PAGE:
Saturn is at opposition. See it shine at its best for 2022 in a free webcast tonight.

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Saturn is at opposition. See it shine at its best for 2022 in a free webcast tonight.
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The planet Saturn seen through a telescope



Weather permitting, you can see the planet Saturn at its best for 2022 on Aug. 14, 2022, in a free Virtual Telescope Project webcast.
(Image credit: Virtual Telescope Project)

The ringed planet Saturn is often hailed as the jewel of the solar system and you have a chance to see why in a free webcast tonight. 

Saturn, which has the most dazzling rings of all the planets in the solar system, reaches a point in its orbit called opposition tonight (Aug. 14) that marks its closest and brightest appearance in the night sky this year. To celebrate, the online Virtual Telescope Project will broadcast live views of Saturn from a telescope in Ceccano, Italy. Weather permitting, the webcast will begin at 7:30 p.m. EDT (2330 GMT). It will appear on this page at start time, but you can also watch directly on the Virtual Telescope Project website (opens in new tab), too.

“As the lunar cycle progresses, Saturn and the background of stars will appear to shift westward each evening as Earth moves around the sun,” NASA wrote (opens in new tab) in an August skywatching guide. “Saturn will be at its closest and brightest for the year on Aug. 14, rising around sunset and setting around sunrise.”

Related: The brightest planets of the August 2022 night sky

When Saturn is at opposition, it is in a point in its orbit that is on the opposite side of the Earth from the sun. It’s also at its closest point for the year, which in 2022 is about 823 million miles (1.32 billion kilometers). 

According to Space.com’s skywatching columnist Joe Rao, Saturn is currently shining at a magnitude of +0.3, which is a bit brighter than Procyon, the eighth brightest star in the night sky. The planet is visible in the southeastern sky. 

Saturn isn’t the only planet you can see in tonight’s sky. Jupiter and the moon will also put on a show, NASA has said.

An illustration showing Saturn at opposition in the night sky of August 14

An illustration showing Saturn at opposition in the night sky of August 14, 2022. (Image credit: NASA/JPL-Caltech)

“On Sunday night into Monday morning, Aug. 14 to 15, 2022, Jupiter will appear to the left of the waning gibbous moon. The pair will rise above the eastern horizon at 9:58 p.m. EDT with Jupiter about 6 degrees to the left of the moon,” NASA wrote (opens in new tab) in its guide. (Your closed fist held out at arm’s length covers about 10 degrees of the sky.) “The moon will reach its highest in the sky for the night Monday morning at 4:02 a.m. with Jupiter about 4 degrees above the moon, and morning twilight will begin a little more than an hour later at 5:19 a.m.”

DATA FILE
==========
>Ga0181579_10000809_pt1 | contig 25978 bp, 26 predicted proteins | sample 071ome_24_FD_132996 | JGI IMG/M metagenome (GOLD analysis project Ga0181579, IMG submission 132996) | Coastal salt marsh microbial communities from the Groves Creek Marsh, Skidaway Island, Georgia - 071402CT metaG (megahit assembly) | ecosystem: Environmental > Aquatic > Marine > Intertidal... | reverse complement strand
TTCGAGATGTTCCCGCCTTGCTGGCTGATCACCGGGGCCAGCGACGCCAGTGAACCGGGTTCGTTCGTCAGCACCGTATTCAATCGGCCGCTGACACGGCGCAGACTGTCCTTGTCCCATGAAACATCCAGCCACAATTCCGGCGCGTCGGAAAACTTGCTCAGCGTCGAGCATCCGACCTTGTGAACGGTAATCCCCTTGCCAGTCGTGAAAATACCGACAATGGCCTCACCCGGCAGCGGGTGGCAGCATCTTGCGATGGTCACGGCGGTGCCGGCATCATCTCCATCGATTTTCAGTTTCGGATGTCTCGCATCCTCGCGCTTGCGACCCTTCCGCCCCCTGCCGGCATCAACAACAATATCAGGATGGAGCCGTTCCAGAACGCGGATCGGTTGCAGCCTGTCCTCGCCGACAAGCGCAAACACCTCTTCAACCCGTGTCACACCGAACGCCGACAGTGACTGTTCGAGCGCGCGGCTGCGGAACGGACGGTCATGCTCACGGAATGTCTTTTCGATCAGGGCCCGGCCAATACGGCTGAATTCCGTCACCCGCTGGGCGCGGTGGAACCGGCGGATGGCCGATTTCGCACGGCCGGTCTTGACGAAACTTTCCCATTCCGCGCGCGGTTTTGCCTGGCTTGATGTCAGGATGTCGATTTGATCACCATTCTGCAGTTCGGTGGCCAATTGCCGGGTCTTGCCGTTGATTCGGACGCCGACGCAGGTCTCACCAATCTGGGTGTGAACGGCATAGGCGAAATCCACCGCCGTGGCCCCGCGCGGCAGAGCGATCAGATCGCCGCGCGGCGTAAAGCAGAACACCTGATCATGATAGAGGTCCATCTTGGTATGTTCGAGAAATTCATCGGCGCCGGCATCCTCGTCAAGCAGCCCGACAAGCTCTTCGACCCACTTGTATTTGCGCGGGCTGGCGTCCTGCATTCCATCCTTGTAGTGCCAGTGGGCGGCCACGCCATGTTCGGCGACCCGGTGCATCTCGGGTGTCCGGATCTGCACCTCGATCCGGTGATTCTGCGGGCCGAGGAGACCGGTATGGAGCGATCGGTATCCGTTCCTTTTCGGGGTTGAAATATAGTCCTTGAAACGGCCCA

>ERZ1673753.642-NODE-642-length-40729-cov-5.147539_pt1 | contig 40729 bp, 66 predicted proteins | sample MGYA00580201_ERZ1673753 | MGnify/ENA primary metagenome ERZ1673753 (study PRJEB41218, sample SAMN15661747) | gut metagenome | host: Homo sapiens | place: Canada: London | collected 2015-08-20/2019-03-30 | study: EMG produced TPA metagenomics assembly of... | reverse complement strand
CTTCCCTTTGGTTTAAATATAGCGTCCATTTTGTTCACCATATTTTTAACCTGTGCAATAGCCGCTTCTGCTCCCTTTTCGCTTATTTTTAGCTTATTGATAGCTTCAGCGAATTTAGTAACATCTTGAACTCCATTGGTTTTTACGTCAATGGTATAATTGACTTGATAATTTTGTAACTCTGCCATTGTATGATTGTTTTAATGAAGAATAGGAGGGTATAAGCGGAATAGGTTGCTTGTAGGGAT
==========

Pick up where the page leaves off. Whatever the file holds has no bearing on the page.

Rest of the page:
Jupiter and the moon on Aug. 14, 2src22

This sky map shows where Jupiter and the moon will be in the southwestern sky in the evening of Aug. 14, 2022. (Image credit: Starry Night Software)

Are you looking for a telescope or binoculars to observe Saturn, Jupiter or the moon? Our guides for the best binoculars deals and the best telescope deals now are a great place to start. Our best cameras for astrophotography and best lenses for astrophotography can also help you find equipment to capture the next skywatching sight like a pro. 

Editor’s note: If you snap an amazing photo of Saturn or any other night-sky sight and you’d like to share it with Space.com for a story or image gallery, send images, comments and location information to [email protected].

Email Tariq Malik at [email protected] (opens in new tab) or follow him @tariqjmalik (opens in new tab)(opens in new tab). Follow us @Spacedotcom (opens in new tab)Facebook (opens in new tab) and Instagram (opens in new tab).

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Tariq Malik

Tariq is the Editor-in-Chief of Space.com and joined the team in 2001, first as an intern and staff writer, and later as an editor. He covers human spaceflight, exploration and space science, as well as skywatching and entertainment. He became Space.com’s Managing Editor in 2009 and Editor-in-Chief in 2019. Before joining Space.com, Tariq was a staff reporter for The Los Angeles Times covering education and city beats in La Habra, Fullerton and Huntington Beach. He is also an Eagle Scout (yes, he has the Space Exploration merit badge) and went to Space Camp four times as a kid and a fifth time as an adult. He has journalism degrees from the University of Southern California and New York University. To see his latest project, you can follow Tariq on Twitter.

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